Growing demand from European consumers has led to a boom in Fairtrade flower sales. Around 640 million stems were sold between 2013 and 2014, a 5 percent increase from the same time a year earlier. According to Fairtrade International, the cut flower industry has blossomed into Kenya’s second most important export commodity, following tea, for a total value of about $424 million. The European Union is the principal export market.

Temperate climate means that Kenya’s floriculture industry can produce all year, and thus the country ranks as the world’s fifth-largest exporter of cut flowers. Of exports to Europe, 44 percent originate from Fairtrade certified farms. Despite growing demand for their product, poor pay remains a problem for Kenyan flower farm workers. According to a 2014 report sponsored by Fairtrade International, the expected living wage for flower farms in Naivasha is $172 a month. Over the past decade, real wages (adjusted for inflation) have decreased.

Judy Atieno, a mother of two, resigned from one of the flower farms in Naivasha after having three miscarriages. Photo by Maurice Oniang'o.
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Matimu said she knows of other laborers who have reported illnesses they believe are related to their work. And complaints go beyond health, to salaries that do little to lift them out of poverty.

The complaints in Kenya echo what academic and human rights researchers have found on farms in eastern Africa that produce fair trade commodities. A fundamental problem, one team of researchers said, is that in setting basic pay standards, organizations like Fairtrade International used faulty research on basic conditions and prevailing wages among workers in farms in low-income nations. A principal failure was to omit seasonal and migrant wage workers in surveys aimed at gleaning information about wage needs among family members who provide the labor for their own small farms.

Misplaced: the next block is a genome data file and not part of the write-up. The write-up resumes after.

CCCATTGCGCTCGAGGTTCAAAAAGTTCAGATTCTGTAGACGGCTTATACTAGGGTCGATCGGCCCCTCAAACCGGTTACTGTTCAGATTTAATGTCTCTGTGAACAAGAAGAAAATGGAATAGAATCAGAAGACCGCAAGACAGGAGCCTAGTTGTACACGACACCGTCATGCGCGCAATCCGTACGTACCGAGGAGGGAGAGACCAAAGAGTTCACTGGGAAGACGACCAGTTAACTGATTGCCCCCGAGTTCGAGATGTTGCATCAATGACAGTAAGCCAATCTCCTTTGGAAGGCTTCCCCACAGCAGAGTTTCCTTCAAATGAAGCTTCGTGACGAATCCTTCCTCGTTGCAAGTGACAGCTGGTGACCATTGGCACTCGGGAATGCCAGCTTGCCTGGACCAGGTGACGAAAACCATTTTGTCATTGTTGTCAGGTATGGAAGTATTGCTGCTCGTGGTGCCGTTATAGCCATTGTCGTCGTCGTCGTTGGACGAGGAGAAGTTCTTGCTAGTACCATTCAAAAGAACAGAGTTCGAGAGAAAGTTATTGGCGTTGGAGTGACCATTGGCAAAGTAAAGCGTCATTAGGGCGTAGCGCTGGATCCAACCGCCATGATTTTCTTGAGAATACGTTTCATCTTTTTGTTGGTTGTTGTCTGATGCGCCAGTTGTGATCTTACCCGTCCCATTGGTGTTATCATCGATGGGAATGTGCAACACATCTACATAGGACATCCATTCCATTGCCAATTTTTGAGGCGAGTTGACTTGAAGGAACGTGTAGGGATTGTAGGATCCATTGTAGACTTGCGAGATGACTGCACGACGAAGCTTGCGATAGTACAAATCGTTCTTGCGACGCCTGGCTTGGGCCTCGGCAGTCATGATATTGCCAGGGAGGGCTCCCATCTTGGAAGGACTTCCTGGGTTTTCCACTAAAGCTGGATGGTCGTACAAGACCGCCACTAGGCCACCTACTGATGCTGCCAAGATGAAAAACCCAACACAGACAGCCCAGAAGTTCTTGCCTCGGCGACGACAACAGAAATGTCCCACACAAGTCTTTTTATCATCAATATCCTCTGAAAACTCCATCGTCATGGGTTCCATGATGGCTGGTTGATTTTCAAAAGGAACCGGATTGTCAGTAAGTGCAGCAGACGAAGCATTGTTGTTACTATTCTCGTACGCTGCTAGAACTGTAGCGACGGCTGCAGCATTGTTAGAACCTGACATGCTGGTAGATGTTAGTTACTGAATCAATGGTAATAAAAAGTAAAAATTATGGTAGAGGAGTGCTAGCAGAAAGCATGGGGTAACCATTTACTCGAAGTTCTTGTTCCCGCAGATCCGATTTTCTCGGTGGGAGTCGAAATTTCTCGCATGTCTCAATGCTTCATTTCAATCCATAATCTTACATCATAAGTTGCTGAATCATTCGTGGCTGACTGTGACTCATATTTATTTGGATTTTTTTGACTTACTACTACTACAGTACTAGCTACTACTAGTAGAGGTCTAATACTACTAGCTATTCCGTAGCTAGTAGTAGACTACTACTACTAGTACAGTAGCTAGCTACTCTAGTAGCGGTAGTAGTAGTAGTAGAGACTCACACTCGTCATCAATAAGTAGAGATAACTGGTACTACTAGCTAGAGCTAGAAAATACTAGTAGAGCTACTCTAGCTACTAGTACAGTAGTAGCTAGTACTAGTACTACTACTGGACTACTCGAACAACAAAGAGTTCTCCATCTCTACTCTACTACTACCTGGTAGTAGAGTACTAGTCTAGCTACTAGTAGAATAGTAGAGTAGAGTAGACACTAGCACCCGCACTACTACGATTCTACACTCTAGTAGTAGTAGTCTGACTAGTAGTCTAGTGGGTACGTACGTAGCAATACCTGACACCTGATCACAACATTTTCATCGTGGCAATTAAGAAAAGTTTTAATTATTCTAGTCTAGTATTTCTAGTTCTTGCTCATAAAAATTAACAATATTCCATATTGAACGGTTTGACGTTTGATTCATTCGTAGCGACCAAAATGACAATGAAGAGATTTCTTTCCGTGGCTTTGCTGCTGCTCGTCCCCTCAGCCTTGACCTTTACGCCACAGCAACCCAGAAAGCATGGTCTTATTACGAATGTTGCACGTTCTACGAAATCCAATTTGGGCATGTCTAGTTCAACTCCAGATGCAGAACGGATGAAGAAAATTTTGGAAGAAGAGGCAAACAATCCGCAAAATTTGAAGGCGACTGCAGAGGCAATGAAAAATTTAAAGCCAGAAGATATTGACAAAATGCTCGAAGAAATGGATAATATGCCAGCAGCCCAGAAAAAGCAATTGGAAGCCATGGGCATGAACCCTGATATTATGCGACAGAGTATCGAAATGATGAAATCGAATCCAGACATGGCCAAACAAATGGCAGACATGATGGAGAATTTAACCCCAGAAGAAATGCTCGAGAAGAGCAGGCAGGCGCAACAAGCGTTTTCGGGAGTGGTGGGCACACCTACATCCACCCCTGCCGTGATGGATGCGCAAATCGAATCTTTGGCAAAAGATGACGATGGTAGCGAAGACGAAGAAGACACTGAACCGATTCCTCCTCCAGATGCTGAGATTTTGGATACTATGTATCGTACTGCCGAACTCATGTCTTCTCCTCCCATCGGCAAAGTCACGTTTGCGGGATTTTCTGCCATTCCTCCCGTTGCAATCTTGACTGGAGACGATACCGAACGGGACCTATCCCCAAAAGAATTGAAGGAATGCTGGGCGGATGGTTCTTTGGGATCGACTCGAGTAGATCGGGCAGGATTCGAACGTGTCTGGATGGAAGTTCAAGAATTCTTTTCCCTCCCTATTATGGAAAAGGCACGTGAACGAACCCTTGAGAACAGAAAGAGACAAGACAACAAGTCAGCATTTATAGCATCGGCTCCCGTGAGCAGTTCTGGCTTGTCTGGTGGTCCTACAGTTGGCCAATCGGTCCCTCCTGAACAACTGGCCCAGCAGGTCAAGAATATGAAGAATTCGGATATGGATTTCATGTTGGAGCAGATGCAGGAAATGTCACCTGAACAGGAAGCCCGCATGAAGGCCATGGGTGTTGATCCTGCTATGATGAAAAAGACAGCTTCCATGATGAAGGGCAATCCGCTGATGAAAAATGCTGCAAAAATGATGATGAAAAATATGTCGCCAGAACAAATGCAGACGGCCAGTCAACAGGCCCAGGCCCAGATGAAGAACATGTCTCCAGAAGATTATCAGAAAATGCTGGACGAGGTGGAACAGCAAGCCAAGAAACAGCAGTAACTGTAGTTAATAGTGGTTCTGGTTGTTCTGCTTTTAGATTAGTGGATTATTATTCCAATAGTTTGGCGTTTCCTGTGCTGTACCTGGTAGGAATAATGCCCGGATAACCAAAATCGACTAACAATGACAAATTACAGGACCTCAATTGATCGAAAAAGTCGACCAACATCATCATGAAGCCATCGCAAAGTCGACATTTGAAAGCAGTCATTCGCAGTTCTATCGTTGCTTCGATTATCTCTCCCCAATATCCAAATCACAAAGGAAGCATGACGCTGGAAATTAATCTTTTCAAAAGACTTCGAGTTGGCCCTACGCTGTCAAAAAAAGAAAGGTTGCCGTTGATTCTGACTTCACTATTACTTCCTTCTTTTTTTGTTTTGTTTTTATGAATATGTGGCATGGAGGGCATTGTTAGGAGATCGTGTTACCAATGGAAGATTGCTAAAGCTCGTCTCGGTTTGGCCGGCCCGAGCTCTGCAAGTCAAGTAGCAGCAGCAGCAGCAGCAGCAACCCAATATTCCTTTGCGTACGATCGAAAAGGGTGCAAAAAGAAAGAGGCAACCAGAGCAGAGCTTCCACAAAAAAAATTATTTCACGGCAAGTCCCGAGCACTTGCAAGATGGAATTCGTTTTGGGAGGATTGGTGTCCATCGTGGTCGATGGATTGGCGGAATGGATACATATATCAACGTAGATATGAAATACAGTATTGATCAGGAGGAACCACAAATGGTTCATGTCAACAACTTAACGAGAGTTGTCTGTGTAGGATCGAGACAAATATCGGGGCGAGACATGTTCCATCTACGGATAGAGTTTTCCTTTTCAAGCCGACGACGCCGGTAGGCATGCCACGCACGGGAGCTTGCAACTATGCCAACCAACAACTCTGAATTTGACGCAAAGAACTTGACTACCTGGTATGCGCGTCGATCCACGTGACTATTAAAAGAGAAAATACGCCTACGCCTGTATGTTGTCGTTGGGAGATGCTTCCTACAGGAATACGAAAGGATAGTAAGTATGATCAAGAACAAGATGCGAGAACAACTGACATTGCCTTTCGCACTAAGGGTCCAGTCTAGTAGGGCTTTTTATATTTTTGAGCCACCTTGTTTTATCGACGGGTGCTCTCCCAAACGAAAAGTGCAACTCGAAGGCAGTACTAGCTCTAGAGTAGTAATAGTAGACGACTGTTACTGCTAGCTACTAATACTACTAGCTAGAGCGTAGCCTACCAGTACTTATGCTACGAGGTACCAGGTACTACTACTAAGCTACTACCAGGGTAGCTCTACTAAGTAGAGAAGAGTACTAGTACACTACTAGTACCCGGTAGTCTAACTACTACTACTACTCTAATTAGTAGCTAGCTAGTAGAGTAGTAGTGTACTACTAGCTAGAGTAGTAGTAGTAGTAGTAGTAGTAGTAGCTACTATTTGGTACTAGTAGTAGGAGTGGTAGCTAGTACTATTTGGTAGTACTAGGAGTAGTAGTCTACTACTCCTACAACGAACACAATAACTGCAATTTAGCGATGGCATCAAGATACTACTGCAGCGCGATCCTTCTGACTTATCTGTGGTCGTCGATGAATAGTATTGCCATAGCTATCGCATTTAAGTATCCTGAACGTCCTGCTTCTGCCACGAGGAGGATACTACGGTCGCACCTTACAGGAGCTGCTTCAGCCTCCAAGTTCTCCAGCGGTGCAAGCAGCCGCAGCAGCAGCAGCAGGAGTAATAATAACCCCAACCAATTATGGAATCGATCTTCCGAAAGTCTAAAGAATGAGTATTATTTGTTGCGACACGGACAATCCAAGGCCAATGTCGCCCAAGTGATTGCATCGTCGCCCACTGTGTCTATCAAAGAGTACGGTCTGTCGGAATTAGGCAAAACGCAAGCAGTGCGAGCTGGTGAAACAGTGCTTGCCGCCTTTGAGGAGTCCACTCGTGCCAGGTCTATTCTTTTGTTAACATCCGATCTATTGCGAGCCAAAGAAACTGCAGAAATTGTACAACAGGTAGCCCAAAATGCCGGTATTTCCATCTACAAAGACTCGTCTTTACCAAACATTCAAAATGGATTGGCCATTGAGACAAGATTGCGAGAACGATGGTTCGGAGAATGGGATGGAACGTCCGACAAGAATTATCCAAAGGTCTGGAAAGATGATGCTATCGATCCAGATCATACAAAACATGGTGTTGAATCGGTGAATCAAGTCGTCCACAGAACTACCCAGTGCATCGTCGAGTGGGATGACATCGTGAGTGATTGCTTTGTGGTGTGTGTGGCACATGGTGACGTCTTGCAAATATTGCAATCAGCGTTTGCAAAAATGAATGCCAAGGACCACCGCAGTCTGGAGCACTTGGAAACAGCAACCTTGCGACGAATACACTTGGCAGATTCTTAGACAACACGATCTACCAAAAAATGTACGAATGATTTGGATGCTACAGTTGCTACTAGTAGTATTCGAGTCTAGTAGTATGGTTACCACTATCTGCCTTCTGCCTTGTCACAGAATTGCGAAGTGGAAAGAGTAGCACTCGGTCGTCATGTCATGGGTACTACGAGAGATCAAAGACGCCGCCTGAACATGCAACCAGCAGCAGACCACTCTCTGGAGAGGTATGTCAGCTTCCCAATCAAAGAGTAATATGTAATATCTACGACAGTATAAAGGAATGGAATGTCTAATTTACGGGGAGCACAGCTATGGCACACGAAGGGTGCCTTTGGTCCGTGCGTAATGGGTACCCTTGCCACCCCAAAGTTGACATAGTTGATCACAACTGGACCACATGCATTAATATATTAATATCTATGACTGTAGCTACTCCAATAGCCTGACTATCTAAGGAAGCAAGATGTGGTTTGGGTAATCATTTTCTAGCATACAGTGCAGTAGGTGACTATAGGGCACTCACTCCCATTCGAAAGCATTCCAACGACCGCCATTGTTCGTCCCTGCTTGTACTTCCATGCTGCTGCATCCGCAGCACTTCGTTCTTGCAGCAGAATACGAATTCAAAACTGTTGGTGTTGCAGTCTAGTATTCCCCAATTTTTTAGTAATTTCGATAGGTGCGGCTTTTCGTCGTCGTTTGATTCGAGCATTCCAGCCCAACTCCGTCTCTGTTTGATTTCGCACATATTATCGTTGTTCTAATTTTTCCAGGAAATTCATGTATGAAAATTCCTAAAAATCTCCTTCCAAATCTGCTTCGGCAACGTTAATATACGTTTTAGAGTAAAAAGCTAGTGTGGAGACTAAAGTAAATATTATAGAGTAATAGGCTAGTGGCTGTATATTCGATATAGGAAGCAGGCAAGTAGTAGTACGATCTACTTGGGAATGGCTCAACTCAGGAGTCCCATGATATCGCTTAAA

“The majority of these studies do not even attempt to construct samples of seasonal and permanent wage workers producing Fairtrade certified export commodities. On the rare occasions when wageworkers are included in Fairtrade research, information on these workers is often collected from lists of wage workers provided, and sometimes selected, by employers or by officially sanctioned worker representatives. These lists may well be censored and are certainly unlikely to contain all casual workers, let alone recently dismissed or disgruntled workers,” wrote the authors of Fairtrade, Employment and Poverty Reduction in Ethiopia and Uganda, published in 2014 by the School of Oriental and African Studies in London.

Inside one small house of farm worker, a sole bed sheet separates the living area and the bedroom. A television sits in one corner, a make-shift kitchen in the other. The worker, who asked that his name not be used for fear of reprisals, welcomed visitors into the house he shares with his wife and two sons.

The farm worker is employed by Oserian, a Fairtrade-certified farm known for its roses. The man earns net pay of $140 a month, and he doesn’t see how the Fairtrade label has helped his family’s standard of living.

“I have been struggling for a while. I have worked at Oserian for 10 years but I am not benefitting. I just have debts,“ he said.

Oserian contributes to his sons’ education. The company provides grants ranging from $150 to $300, according to a child’s academic performance. He receives $300 for both boys–well short of the $1,100 he must spend for tuition.

Oserian representatives declined repeated requests for interviews to discuss the conditions described by this laborer and others. On its website Oserian says only that it is “a Fairtrade farm, which means we make sure our employees have good working conditions and opportunities. Further afield, we’ve funded a number of social projects – like the drilling of boreholes away from Lake Naivasha, so nearby communities can access water more easily.”

The laborer said the farm used to supply useful items such as t-shirts and shoes. They could also access advances of cash and gas, which were repaid in installments. He says such benefits have been scrapped.

Unfair Trade was produced in collaboration with 100Reporters, with support from Transparency International, the global anti-corruption organization.